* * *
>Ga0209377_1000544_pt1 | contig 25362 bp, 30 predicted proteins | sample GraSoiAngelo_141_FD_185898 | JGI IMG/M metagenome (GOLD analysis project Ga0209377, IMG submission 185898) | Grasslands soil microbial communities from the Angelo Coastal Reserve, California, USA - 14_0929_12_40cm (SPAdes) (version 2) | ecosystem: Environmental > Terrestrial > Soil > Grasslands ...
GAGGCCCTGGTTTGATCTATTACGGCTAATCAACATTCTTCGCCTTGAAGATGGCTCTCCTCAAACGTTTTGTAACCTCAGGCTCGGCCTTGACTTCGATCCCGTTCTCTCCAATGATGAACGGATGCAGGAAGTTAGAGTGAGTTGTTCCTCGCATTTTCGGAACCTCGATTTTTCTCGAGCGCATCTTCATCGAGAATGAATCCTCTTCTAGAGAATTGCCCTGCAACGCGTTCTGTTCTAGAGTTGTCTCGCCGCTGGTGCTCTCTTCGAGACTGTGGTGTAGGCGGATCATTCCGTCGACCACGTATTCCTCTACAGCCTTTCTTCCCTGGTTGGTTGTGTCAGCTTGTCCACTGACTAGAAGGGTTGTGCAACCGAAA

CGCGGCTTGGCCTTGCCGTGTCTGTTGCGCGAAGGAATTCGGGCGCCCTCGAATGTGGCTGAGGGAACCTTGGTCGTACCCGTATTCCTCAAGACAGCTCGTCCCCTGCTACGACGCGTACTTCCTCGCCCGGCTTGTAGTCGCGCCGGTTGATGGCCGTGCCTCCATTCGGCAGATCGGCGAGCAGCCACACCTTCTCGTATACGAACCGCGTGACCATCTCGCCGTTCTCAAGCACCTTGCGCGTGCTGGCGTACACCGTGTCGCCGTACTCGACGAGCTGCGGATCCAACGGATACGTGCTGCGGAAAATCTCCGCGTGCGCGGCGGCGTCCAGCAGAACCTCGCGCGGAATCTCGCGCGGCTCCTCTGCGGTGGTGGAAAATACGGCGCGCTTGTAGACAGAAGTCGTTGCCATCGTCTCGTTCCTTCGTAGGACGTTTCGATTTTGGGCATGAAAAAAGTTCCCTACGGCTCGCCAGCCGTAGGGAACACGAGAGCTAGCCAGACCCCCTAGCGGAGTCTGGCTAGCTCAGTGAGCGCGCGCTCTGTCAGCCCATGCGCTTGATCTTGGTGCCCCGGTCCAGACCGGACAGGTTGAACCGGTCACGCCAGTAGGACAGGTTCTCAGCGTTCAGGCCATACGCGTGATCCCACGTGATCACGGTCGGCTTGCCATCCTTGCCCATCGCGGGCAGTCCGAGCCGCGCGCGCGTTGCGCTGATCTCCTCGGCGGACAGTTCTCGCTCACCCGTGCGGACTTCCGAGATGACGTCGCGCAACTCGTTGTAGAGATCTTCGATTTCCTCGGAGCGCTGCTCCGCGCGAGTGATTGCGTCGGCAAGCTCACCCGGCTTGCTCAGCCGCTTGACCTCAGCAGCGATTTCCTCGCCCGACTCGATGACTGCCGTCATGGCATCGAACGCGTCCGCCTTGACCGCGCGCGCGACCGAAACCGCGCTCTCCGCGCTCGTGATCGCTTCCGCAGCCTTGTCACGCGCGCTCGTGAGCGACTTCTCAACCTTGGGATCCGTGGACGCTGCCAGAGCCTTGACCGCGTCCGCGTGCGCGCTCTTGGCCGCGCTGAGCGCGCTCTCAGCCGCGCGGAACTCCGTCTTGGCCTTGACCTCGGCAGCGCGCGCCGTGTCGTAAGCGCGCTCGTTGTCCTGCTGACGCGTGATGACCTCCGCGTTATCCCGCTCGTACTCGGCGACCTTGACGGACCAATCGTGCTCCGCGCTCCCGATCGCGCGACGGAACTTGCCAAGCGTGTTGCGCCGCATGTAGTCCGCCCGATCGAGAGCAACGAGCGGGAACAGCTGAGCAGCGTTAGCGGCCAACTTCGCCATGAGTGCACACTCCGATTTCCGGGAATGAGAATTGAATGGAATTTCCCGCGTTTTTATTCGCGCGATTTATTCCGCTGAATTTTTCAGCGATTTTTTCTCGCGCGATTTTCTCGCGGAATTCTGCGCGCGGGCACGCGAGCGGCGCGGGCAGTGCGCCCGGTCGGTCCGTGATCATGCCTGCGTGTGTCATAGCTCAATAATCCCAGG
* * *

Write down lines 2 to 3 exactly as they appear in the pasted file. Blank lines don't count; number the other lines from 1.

GAGGCCCTGGTTTGATCTATTACGGCTAATCAACATTCTTCGCCTTGAAGATGGCTCTCCTCAAACGTTTTGTAACCTCAGGCTCGGCCTTGACTTCGATCCCGTTCTCTCCAATGATGAACGGATGCAGGAAGTTAGAGTGAGTTGTTCCTCGCATTTTCGGAACCTCGATTTTTCTCGAGCGCATCTTCATCGAGAATGAATCCTCTTCTAGAGAATTGCCCTGCAACGCGTTCTGTTCTAGAGTTGTCTCGCCGCTGGTGCTCTCTTCGAGACTGTGGTGTAGGCGGATCATTCCGTCGACCACGTATTCCTCTACAGCCTTTCTTCCCTGGTTGGTTGTGTCAGCTTGTCCACTGACTAGAAGGGTTGTGCAACCGAAA

CGCGGCTTGGCCTTGCCGTGTCTGTTGCGCGAAGGAATTCGGGCGCCCTCGAATGTGGCTGAGGGAACCTTGGTCGTACCCGTATTCCTCAAGACAGCTCGTCCCCTGCTACGACGCGTACTTCCTCGCCCGGCTTGTAGTCGCGCCGGTTGATGGCCGTGCCTCCATTCGGCAGATCGGCGAGCAGCCACACCTTCTCGTATACGAACCGCGTGACCATCTCGCCGTTCTCAAGCACCTTGCGCGTGCTGGCGTACACCGTGTCGCCGTACTCGACGAGCTGCGGATCCAACGGATACGTGCTGCGGAAAATCTCCGCGTGCGCGGCGGCGTCCAGCAGAACCTCGCGCGGAATCTCGCGCGGCTCCTCTGCGGTGGTGGAAAATACGGCGCGCTTGTAGACAGAAGTCGTTGCCATCGTCTCGTTCCTTCGTAGGACGTTTCGATTTTGGGCATGAAAAAAGTTCCCTACGGCTCGCCAGCCGTAGGGAACACGAGAGCTAGCCAGACCCCCTAGCGGAGTCTGGCTAGCTCAGTGAGCGCGCGCTCTGTCAGCCCATGCGCTTGATCTTGGTGCCCCGGTCCAGACCGGACAGGTTGAACCGGTCACGCCAGTAGGACAGGTTCTCAGCGTTCAGGCCATACGCGTGATCCCACGTGATCACGGTCGGCTTGCCATCCTTGCCCATCGCGGGCAGTCCGAGCCGCGCGCGCGTTGCGCTGATCTCCTCGGCGGACAGTTCTCGCTCACCCGTGCGGACTTCCGAGATGACGTCGCGCAACTCGTTGTAGAGATCTTCGATTTCCTCGGAGCGCTGCTCCGCGCGAGTGATTGCGTCGGCAAGCTCACCCGGCTTGCTCAGCCGCTTGACCTCAGCAGCGATTTCCTCGCCCGACTCGATGACTGCCGTCATGGCATCGAACGCGTCCGCCTTGACCGCGCGCGCGACCGAAACCGCGCTCTCCGCGCTCGTGATCGCTTCCGCAGCCTTGTCACGCGCGCTCGTGAGCGACTTCTCAACCTTGGGATCCGTGGACGCTGCCAGAGCCTTGACCGCGTCCGCGTGCGCGCTCTTGGCCGCGCTGAGCGCGCTCTCAGCCGCGCGGAACTCCGTCTTGGCCTTGACCTCGGCAGCGCGCGCCGTGTCGTAAGCGCGCTCGTTGTCCTGCTGACGCGTGATGACCTCCGCGTTATCCCGCTCGTACTCGGCGACCTTGACGGACCAATCGTGCTCCGCGCTCCCGATCGCGCGACGGAACTTGCCAAGCGTGTTGCGCCGCATGTAGTCCGCCCGATCGAGAGCAACGAGCGGGAACAGCTGAGCAGCGTTAGCGGCCAACTTCGCCATGAGTGCACACTCCGATTTCCGGGAATGAGAATTGAATGGAATTTCCCGCGTTTTTATTCGCGCGATTTATTCCGCTGAATTTTTCAGCGATTTTTTCTCGCGCGATTTTCTCGCGGAATTCTGCGCGCGGGCACGCGAGCGGCGCGGGCAGTGCGCCCGGTCGGTCCGTGATCATGCCTGCGTGTGTCATAGCTCAATAATCCCAGG